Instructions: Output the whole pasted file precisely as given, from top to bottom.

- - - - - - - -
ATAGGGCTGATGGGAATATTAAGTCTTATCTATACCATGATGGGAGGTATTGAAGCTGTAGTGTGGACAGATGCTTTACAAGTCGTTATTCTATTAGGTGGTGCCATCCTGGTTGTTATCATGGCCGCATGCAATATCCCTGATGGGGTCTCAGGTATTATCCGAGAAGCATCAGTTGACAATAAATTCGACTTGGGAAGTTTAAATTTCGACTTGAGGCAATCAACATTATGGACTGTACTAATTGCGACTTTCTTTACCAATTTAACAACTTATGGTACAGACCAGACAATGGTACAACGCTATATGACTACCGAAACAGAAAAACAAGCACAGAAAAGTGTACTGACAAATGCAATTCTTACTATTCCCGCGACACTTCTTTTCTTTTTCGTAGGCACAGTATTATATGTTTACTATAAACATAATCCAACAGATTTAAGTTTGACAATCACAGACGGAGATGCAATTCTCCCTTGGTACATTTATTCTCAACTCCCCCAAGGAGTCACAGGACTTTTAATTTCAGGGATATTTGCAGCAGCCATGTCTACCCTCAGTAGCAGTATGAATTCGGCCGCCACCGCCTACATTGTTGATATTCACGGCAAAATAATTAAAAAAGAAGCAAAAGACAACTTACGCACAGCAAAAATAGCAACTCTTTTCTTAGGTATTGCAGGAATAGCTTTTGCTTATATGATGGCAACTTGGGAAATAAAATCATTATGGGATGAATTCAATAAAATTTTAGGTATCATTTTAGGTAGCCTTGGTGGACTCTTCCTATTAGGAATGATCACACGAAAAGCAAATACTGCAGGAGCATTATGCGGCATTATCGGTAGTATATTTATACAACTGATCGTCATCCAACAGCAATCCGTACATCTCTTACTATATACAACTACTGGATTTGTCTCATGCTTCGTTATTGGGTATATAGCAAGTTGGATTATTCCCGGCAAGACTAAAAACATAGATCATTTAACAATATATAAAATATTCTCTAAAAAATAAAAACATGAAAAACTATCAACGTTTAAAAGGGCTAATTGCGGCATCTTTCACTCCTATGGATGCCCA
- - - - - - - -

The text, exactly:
ATAGGGCTGATGGGAATATTAAGTCTTATCTATACCATGATGGGAGGTATTGAAGCTGTAGTGTGGACAGATGCTTTACAAGTCGTTATTCTATTAGGTGGTGCCATCCTGGTTGTTATCATGGCCGCATGCAATATCCCTGATGGGGTCTCAGGTATTATCCGAGAAGCATCAGTTGACAATAAATTCGACTTGGGAAGTTTAAATTTCGACTTGAGGCAATCAACATTATGGACTGTACTAATTGCGACTTTCTTTACCAATTTAACAACTTATGGTACAGACCAGACAATGGTACAACGCTATATGACTACCGAAACAGAAAAACAAGCACAGAAAAGTGTACTGACAAATGCAATTCTTACTATTCCCGCGACACTTCTTTTCTTTTTCGTAGGCACAGTATTATATGTTTACTATAAACATAATCCAACAGATTTAAGTTTGACAATCACAGACGGAGATGCAATTCTCCCTTGGTACATTTATTCTCAACTCCCCCAAGGAGTCACAGGACTTTTAATTTCAGGGATATTTGCAGCAGCCATGTCTACCCTCAGTAGCAGTATGAATTCGGCCGCCACCGCCTACATTGTTGATATTCACGGCAAAATAATTAAAAAAGAAGCAAAAGACAACTTACGCACAGCAAAAATAGCAACTCTTTTCTTAGGTATTGCAGGAATAGCTTTTGCTTATATGATGGCAACTTGGGAAATAAAATCATTATGGGATGAATTCAATAAAATTTTAGGTATCATTTTAGGTAGCCTTGGTGGACTCTTCCTATTAGGAATGATCACACGAAAAGCAAATACTGCAGGAGCATTATGCGGCATTATCGGTAGTATATTTATACAACTGATCGTCATCCAACAGCAATCCGTACATCTCTTACTATATACAACTACTGGATTTGTCTCATGCTTCGTTATTGGGTATATAGCAAGTTGGATTATTCCCGGCAAGACTAAAAACATAGATCATTTAACAATATATAAAATATTCTCTAAAAAATAAAAACATGAAAAACTATCAACGTTTAAAAGGGCTAATTGCGGCATCTTTCACTCCTATGGATGCCCA